A little-noted source of strength in Donald Trump’s presidential victory last month was Americans earning less than $30,000. Fully 41 percent of them voted Republican, the party’s largest share since 1988. Though they haven’t been a particular target group for the GOP, the working poor present serious growth potential for the party, since many of our issues – if presented properly – align with the interests and values of low-income Americans. With some visible outreach to less wealthy citizens, the party can not only win a majority of their votes, but also demolish the party’s reputation for elitism and heartlessness toward the poor.
Even today, as the Electoral College votes, Democrats continue to whine that Russia “hacked the election.” Ignore them. The stolen emails about Hillary Clinton contained no bombshells or smoking guns, and would have been a non-story without publicity by Wikileaks and American news media. And the revelations did nothing more than substantiate what Bernie Sanders and Donald Trump had been saying for months – that Clinton is a phony.
Enough whining about how Hillary’s “victory” in the popular vote reflects the people’s “real” choice for president. As recently as October, Democrats were calling popular vote systems racist; and besides, dumping the Electoral College may not even be constitutionally possible. I voted for Hillary, but liberal contortions to invalidate her loss by rewriting the rules exasperate me. The “popular vote” is a fake construct, a hoax that measures nothing of significance.
Last night, a remarkable new musical opened on Broadway. Dear Evan Hansen’s peppy but soulful score, breakout performance by Ben Platt in the title role, and intimidating set of 21st-century electronica are sure to enthrall audiences. But in the age of Donald Trump, perceptive theatergoers may be alarmed by the show’s take-home message about wall-to-wall, runaway social media – and they should be.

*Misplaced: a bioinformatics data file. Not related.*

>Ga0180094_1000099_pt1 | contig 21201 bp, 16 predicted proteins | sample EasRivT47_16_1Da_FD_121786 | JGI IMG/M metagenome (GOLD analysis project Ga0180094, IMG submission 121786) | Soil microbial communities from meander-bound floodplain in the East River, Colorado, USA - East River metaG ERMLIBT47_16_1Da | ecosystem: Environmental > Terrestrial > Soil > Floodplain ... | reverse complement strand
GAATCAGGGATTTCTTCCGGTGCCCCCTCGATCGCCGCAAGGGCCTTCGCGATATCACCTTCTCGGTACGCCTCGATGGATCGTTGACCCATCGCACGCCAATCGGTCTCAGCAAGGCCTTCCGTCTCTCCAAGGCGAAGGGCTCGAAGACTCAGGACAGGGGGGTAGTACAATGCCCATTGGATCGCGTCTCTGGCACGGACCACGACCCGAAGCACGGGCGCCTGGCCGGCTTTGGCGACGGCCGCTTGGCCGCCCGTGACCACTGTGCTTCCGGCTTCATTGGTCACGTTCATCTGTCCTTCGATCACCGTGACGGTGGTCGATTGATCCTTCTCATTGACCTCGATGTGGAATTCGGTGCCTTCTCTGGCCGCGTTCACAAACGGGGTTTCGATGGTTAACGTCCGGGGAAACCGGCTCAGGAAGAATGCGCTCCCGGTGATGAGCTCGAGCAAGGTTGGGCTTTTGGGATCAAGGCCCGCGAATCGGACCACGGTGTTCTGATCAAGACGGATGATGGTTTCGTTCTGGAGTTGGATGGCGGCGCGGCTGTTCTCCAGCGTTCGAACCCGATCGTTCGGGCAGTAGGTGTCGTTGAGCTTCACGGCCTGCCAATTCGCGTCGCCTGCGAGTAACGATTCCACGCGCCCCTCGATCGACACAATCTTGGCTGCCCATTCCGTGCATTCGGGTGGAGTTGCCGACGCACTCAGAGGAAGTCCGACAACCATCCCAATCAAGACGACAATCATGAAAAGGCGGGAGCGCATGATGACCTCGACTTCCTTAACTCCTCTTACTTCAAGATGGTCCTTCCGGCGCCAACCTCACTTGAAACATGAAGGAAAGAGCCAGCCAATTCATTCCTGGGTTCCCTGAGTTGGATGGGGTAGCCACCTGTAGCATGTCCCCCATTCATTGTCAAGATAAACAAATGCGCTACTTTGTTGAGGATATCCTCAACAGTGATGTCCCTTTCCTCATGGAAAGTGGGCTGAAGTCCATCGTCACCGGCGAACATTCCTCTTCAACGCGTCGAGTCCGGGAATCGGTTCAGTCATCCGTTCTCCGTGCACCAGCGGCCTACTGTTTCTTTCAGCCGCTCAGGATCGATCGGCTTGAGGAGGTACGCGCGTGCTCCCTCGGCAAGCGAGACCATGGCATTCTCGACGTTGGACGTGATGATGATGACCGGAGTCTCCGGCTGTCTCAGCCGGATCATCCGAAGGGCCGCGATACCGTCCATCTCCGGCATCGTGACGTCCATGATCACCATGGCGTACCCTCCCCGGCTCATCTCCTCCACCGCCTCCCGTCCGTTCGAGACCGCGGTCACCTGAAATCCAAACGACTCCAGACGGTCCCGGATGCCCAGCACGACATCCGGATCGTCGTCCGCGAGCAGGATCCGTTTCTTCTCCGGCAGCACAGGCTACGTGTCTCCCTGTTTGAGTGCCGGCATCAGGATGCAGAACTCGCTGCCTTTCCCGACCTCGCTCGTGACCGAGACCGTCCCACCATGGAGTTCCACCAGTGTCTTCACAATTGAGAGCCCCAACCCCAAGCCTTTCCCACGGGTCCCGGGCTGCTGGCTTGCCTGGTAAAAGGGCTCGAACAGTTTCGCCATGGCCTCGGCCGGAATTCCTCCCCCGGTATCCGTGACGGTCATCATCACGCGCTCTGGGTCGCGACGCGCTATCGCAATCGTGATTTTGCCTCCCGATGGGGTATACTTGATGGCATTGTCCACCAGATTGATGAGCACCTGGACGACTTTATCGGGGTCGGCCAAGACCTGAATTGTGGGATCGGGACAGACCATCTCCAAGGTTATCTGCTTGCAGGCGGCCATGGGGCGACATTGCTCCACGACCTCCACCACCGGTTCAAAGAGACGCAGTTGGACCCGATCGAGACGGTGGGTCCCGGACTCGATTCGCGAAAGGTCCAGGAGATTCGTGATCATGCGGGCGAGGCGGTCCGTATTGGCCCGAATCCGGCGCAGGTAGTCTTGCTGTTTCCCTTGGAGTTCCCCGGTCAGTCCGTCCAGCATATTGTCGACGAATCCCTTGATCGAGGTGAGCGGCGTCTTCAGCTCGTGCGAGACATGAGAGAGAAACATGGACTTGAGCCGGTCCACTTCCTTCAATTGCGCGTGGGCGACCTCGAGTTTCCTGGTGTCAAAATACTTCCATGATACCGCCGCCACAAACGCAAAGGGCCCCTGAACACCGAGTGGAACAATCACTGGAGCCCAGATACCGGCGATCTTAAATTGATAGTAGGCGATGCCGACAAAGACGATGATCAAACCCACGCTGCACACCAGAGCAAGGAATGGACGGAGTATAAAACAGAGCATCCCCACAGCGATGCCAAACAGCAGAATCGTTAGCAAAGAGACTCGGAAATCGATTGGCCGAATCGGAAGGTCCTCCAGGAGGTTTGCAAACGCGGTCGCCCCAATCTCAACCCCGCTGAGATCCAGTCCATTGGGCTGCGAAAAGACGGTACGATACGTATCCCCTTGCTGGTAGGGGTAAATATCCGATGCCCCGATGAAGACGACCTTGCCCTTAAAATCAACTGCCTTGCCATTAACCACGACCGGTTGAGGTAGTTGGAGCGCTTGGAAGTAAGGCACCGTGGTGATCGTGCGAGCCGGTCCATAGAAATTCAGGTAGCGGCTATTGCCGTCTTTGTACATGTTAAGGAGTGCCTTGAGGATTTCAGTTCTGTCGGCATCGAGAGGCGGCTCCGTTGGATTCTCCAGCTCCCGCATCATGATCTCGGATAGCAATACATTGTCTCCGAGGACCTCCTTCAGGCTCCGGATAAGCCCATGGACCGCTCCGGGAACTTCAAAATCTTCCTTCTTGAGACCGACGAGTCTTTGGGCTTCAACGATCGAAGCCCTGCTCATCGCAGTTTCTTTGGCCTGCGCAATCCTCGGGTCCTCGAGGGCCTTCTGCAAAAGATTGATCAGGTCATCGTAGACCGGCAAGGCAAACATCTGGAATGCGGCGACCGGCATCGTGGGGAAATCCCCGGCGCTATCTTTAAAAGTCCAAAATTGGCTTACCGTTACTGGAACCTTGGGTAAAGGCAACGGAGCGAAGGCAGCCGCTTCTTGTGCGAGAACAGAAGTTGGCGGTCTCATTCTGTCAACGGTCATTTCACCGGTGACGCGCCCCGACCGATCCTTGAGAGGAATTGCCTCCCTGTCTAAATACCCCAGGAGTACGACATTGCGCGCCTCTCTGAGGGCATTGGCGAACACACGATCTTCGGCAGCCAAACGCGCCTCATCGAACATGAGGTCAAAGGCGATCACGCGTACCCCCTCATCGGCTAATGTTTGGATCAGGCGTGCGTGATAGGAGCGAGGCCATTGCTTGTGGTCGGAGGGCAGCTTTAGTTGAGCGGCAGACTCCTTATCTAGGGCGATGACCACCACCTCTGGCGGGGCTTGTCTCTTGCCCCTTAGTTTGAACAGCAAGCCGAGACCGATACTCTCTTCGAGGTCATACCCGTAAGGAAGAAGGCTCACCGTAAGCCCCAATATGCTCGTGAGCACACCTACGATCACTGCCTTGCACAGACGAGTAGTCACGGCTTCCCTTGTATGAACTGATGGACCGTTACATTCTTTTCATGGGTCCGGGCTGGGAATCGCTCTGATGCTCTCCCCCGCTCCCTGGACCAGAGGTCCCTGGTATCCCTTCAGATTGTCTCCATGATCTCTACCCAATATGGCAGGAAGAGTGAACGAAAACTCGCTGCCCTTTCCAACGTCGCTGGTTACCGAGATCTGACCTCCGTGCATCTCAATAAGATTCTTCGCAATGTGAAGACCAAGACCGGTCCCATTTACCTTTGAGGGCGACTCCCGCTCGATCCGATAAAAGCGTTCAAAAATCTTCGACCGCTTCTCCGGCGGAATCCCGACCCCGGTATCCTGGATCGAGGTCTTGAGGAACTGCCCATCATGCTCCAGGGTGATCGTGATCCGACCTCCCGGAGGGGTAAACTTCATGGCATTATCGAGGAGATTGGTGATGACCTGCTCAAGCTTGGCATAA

Today’s Trumptrums on Twitter were mild compared to the damage an out-of-control president with direct access to social media could wreak. Demagogue-elect Donald Trump’s doubly unconstitutional call to make flag burners stateless and his assignment of the burden of proof to CNN to debunk his lie that he won the popular vote show the urgency of limiting his access to the 140-character social media behemoth.
A constant drumbeat of sharp headlines has heralded former Breitbart executive Steve Bannon, president-elect Donald Trump’s chief strategist, as an open anti-Semite. The attack is rooted in nothing more credible than an unverified accusation by a crusading left-wing journalist, namely that Bannon had “proudly” told her five weeks earlier, “We’re the platform for the alt-right.” To be fair, though, critics have amply demonstrated that during Bannon’s tenure Breitbart harbored some pretty noxious ideas – reflected in click-bait headlines, inflammatory columns, and virulent comment sections.